November 21, 2012
Egyptian Churches Give Up on Helping to Create New Constitution
Orthodox, Protestants, and Catholics jointly withdraw, saying assembly marginalizes non-Islamists.
In another blow to Egypt’s democratic transition, representatives of the Muslim nation's three main Christian bodies jointly decided to end their participation in writing a new constitution.
“The constitution ... in its current form does not meet the desired national consensus and does not reflect the pluralistic identity of Egypt,” said Bishop Pachomious, acting patriarch for the Coptic Orthodox Church. The announcement was made one day before Pope Tawadros II assumed the papal throne of St. Mark, the gospel writer.
A primary complaint is over the role of shari'ah. Article Two of Egypt's 1971 constitution, as well as the current draft of the new constitution, enshrines the "principles" of shari'ah to be the primary source of legislation. Pope Tawadros does not dispute the article as currently defined—including its designation of Islam as the religion of the state. But all churches reject its expansion.
“They left Article Two as is, but then added another article defining the principles of shari'ah,” said Safwat el-Baiadi, president of the Protestant Churches of Egypt and now a former member of the constitutional assembly drafting the new constitution. “The only ones who can understand this article are graduates of al-Azhar [the Cairo-based center of Islamic scholarship].”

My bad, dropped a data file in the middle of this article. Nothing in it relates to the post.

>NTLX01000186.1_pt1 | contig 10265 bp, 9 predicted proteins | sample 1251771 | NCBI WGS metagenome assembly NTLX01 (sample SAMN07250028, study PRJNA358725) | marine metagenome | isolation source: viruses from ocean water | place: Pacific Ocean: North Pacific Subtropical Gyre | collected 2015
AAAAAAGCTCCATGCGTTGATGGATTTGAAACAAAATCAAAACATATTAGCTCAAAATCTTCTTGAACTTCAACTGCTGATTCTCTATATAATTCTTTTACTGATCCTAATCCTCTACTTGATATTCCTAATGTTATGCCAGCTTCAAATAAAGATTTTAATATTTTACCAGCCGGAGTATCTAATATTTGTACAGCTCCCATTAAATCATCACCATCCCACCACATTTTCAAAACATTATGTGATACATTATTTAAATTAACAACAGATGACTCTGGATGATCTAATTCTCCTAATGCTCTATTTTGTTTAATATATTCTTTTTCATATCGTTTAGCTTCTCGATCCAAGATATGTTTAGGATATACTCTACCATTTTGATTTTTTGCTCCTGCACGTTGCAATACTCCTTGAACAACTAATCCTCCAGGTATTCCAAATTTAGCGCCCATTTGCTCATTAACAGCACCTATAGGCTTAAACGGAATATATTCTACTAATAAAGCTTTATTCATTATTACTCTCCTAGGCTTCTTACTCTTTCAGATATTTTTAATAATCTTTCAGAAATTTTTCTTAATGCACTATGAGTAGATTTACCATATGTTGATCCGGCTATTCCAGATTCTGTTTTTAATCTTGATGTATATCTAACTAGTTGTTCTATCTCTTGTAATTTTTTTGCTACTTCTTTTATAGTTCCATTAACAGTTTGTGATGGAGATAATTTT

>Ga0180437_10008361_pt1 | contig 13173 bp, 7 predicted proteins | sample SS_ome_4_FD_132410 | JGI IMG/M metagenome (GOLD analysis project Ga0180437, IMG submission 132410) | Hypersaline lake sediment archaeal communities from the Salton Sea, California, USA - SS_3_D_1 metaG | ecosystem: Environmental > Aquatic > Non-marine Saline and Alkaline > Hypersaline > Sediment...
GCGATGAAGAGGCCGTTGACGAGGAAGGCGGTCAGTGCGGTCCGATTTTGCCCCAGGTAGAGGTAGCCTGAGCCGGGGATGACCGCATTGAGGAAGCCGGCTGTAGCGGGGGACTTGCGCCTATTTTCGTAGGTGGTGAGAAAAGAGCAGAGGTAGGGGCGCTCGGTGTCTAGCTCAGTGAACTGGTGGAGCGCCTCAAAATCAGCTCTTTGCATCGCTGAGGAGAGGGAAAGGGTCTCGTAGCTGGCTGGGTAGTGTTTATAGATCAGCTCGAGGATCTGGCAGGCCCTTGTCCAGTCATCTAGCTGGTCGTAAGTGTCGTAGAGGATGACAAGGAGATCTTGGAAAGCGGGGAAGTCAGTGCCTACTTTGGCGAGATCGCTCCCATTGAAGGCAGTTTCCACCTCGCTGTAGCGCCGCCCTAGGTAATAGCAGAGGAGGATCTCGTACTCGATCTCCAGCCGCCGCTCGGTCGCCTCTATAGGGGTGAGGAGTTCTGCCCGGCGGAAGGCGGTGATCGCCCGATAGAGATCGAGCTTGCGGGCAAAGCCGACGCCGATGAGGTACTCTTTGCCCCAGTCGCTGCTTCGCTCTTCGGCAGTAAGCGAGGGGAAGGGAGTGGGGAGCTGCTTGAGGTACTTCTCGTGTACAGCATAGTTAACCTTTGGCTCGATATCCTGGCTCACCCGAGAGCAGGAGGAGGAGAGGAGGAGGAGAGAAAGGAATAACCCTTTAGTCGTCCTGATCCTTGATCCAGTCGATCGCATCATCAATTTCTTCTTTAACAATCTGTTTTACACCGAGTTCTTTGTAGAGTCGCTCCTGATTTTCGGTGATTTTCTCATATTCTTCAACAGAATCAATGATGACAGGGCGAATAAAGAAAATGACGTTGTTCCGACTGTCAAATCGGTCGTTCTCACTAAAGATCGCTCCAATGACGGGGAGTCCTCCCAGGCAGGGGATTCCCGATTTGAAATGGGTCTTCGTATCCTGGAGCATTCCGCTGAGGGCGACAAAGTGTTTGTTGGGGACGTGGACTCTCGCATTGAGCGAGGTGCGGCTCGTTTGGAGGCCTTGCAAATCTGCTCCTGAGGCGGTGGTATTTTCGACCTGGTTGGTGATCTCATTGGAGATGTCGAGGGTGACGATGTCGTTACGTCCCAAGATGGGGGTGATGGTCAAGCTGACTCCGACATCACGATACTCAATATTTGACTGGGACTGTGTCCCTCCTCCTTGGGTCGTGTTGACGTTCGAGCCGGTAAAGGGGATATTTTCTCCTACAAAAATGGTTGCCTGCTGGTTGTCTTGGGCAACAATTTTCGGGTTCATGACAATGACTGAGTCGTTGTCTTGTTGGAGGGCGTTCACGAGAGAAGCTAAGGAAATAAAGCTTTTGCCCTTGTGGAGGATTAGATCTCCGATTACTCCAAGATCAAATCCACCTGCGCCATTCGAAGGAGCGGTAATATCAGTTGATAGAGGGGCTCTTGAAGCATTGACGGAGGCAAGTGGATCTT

Baiadi explains the assembly is a group of 100 members appointed by the now-dissolved parliament, and reflects its overwhelming Islamist majority. As a result, the draft constitution includes articles guaranteeing basic freedoms and women’s rights—to the extent they do not violate shari'ah law. Freedom of religious practice, for example, is limited only to the monotheistic religions of Judaism, Christianity, and Islam.
If an upcoming court case does not subsequently dissolve the constitutional assembly, a finalized draft of the new constitution will proceed to a national referendum and must pass with 51 percent of the vote. In fact, the referendum may precede the court ruling.
Egypt's church leaders have announced their decision is final; several liberal members have followed suit and also resigned. Some remaining liberal members limit the impact of these resignations. Others say negotiations continue for their return.
For the church, however, the issues are clear. “We will not participate any longer,” said Baiadi. “The only choice left is for the people to say yes or no.”